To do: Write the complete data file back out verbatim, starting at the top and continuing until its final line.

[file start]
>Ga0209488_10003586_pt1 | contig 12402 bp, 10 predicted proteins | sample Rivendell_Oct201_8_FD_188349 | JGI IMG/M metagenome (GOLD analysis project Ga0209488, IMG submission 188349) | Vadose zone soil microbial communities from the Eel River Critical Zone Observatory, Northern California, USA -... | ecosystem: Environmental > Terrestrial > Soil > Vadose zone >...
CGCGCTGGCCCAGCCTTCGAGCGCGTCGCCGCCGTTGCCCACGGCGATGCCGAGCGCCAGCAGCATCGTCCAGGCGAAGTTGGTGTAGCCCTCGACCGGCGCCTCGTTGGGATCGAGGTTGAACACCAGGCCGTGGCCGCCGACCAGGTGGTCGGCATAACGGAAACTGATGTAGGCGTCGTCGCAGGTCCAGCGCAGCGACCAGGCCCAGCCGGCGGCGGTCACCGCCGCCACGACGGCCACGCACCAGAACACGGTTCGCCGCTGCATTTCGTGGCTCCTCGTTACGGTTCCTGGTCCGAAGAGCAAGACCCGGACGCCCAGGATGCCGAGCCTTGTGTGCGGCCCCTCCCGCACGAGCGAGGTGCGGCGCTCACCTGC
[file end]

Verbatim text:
>Ga0209488_10003586_pt1 | contig 12402 bp, 10 predicted proteins | sample Rivendell_Oct201_8_FD_188349 | JGI IMG/M metagenome (GOLD analysis project Ga0209488, IMG submission 188349) | Vadose zone soil microbial communities from the Eel River Critical Zone Observatory, Northern California, USA -... | ecosystem: Environmental > Terrestrial > Soil > Vadose zone >...
CGCGCTGGCCCAGCCTTCGAGCGCGTCGCCGCCGTTGCCCACGGCGATGCCGAGCGCCAGCAGCATCGTCCAGGCGAAGTTGGTGTAGCCCTCGACCGGCGCCTCGTTGGGATCGAGGTTGAACACCAGGCCGTGGCCGCCGACCAGGTGGTCGGCATAACGGAAACTGATGTAGGCGTCGTCGCAGGTCCAGCGCAGCGACCAGGCCCAGCCGGCGGCGGTCACCGCCGCCACGACGGCCACGCACCAGAACACGGTTCGCCGCTGCATTTCGTGGCTCCTCGTTACGGTTCCTGGTCCGAAGAGCAAGACCCGGACGCCCAGGATGCCGAGCCTTGTGTGCGGCCCCTCCCGCACGAGCGAGGTGCGGCGCTCACCTGC